People in the Middle Ages --- the period between the fifth and 15th centuries --- enjoyed a good meal as much as we do. Depending on their wealth, medieval families' food was prepared by either the women, or by professional cooks, who used a wide range of tools --- including some early versions of implements still used today.
A poor housewife cooked her family's meals at the fireplace, which was also the main source of heat. She baked her bread in a portable oven or a covered pot buried under hot coals. Originally, the kitchen and dining area in castles, manor houses and monasteries were one big room with a centrally located fireplace. Gradually, builders began placing kitchens in separate rooms and buildings to limit the risk of burning the entire house in a fire, as well as to keep cooking odours and noise out of other rooms. Medieval kitchens featured fire-resistant stone walls and floors, and three or four large fireplaces called hearths. Kitchens in separate buildings were connected to the dining room by covered walkways that protected the food from the elements.
Pots and Pans
A cast-iron cauldron was an essential item found in every kitchen. It typically had three iron feet or a removable tripod, and was placed directly on the hot coals or hung over the fire by a hook. Housewives also used earthenware pots placed in hot ash near the fire or hot stones in the coals. The professional cooks employed by nobles and merchants often used larger versions, and moved them closer or further from the fire with adjustable hooks. Housewives and cooks used their pots for boiling, stewing and deep frying. Professional cooks also used frying pans of varying sizes similar to frying pans used today. They were held directly over the fire or placed on a tripod.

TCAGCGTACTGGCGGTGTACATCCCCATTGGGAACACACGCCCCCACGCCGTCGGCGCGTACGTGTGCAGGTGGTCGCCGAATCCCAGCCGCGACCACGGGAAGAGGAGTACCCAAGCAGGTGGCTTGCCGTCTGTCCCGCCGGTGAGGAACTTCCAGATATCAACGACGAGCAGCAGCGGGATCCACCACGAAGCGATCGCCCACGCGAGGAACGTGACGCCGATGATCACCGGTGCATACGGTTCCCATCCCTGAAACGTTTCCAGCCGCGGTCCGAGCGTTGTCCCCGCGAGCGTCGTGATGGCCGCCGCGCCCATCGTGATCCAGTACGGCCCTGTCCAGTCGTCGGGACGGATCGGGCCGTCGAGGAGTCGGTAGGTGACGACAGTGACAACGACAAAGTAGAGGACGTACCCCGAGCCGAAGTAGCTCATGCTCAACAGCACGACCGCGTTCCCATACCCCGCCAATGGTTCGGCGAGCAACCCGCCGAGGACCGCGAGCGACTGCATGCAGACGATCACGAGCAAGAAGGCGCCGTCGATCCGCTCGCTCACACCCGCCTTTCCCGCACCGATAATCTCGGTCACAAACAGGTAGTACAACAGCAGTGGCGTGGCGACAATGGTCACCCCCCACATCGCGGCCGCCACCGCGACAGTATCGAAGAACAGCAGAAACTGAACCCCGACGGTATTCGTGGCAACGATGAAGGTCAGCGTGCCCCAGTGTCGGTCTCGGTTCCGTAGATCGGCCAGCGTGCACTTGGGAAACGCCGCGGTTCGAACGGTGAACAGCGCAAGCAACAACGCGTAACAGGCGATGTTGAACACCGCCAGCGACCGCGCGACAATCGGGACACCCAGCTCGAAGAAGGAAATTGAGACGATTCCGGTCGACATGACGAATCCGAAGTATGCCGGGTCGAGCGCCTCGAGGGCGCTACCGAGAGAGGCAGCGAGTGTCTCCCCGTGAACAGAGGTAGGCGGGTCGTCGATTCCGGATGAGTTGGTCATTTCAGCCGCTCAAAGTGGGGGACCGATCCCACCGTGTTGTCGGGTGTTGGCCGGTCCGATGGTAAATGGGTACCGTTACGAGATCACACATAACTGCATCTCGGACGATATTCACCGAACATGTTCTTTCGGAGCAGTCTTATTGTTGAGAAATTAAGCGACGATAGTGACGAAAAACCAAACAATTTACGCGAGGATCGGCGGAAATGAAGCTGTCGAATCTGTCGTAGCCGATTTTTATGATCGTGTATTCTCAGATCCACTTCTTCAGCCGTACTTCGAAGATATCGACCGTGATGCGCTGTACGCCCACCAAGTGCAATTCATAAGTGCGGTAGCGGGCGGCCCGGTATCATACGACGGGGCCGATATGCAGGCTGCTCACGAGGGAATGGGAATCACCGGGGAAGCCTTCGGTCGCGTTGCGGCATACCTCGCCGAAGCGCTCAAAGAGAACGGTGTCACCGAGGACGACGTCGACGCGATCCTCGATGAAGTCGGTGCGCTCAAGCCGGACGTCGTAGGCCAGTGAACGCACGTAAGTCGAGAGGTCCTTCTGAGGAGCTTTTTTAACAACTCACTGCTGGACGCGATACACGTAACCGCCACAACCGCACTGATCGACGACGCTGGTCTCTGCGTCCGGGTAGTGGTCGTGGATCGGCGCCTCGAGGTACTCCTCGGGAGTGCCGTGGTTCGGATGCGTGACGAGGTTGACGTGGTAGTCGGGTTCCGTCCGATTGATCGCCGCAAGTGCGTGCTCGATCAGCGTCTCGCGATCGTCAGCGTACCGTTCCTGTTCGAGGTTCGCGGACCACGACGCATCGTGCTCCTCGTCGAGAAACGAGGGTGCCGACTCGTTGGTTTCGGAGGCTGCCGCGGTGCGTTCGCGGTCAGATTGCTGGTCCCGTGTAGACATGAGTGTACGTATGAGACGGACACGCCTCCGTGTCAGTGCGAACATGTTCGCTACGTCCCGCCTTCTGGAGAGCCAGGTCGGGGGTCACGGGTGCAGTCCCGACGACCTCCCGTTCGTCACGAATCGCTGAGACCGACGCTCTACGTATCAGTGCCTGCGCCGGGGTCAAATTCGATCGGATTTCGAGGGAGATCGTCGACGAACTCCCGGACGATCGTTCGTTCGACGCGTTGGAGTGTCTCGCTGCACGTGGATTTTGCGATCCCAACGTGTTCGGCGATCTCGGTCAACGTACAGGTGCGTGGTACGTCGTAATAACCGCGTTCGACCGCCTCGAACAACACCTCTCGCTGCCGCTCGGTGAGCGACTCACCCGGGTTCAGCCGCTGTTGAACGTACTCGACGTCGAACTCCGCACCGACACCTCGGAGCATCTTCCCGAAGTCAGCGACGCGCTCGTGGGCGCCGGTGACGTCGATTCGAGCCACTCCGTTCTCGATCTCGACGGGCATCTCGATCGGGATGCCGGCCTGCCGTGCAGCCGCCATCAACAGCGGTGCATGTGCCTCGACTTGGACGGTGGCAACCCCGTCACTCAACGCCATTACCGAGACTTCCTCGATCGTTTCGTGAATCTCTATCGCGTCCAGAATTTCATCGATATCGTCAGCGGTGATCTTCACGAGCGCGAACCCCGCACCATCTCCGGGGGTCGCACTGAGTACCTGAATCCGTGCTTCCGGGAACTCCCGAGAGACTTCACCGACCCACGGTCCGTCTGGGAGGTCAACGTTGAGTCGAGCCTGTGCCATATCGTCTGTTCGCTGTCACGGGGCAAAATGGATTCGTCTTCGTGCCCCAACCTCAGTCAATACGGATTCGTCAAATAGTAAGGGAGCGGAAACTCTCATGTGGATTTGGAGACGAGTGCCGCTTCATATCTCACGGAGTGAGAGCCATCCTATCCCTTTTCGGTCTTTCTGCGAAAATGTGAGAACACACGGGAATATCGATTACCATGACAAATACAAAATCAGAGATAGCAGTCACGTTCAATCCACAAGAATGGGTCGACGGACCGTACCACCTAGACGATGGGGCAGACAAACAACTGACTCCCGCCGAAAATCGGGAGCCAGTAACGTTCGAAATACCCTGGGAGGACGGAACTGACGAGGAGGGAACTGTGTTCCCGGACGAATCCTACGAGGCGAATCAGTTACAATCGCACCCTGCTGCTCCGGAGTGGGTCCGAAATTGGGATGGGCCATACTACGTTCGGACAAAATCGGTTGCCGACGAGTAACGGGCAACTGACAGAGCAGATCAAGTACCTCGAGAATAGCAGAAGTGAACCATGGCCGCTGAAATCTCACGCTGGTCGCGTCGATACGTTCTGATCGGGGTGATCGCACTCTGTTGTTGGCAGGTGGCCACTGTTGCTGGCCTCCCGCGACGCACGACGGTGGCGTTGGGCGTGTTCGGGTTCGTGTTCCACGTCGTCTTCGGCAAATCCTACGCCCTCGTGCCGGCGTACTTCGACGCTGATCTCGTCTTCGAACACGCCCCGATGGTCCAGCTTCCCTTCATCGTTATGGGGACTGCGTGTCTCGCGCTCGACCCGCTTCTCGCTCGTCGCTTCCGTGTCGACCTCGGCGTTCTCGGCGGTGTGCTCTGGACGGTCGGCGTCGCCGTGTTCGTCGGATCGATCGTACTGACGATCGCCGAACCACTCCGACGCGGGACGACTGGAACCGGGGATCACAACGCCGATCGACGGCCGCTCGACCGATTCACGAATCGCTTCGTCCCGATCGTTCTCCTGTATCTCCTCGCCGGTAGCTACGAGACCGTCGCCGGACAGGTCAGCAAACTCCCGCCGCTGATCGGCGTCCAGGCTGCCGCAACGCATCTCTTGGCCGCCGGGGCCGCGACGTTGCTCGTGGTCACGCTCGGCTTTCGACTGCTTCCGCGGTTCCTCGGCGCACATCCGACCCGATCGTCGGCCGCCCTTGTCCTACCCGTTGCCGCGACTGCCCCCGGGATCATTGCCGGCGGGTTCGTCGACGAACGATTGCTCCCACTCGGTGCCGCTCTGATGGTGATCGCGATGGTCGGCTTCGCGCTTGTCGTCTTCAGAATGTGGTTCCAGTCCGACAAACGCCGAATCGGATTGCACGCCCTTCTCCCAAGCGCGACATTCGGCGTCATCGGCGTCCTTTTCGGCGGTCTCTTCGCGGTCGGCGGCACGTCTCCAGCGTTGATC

Meat, fish and some types of bread were roasted over an open fire on a large skewer called a spit. Spits ranged in size; some were able to accommodate just a game bird while others could hold something as big as an entire ox. The spits were slowly turned by a menial servant called a scullion. The scullion sometimes protected himself from the heat of the fire with a shield.
Pies, tarts, breads and pastries were baked in ovens that were built into the masonry of the fireplace or as separate structures in a building called the bakehouse. They were heated by a wood fire. When the oven's walls were warm enough, the coals and ash were removed and baked goods were placed inside with a utensil resembling a giant wooden spatula, called a peel. Modern pizzerias still use peels when they bake pizzas.
A well-run medieval kitchen contained several pieces of equipment other than pots, pans and ovens. A large slotted spoon called a skimmer was used for removing small foods from boiling water. A multipronged tool called a flesh hook was used for removing boiled meat from the cauldron. Animal carcases were cut up with large knives called cleavers. The cook and his assistants used a variety of smaller knives for boning carcases, carving meat and chopping vegetables. Cooks ground dry ingredients for sauces with a mortar and pestle.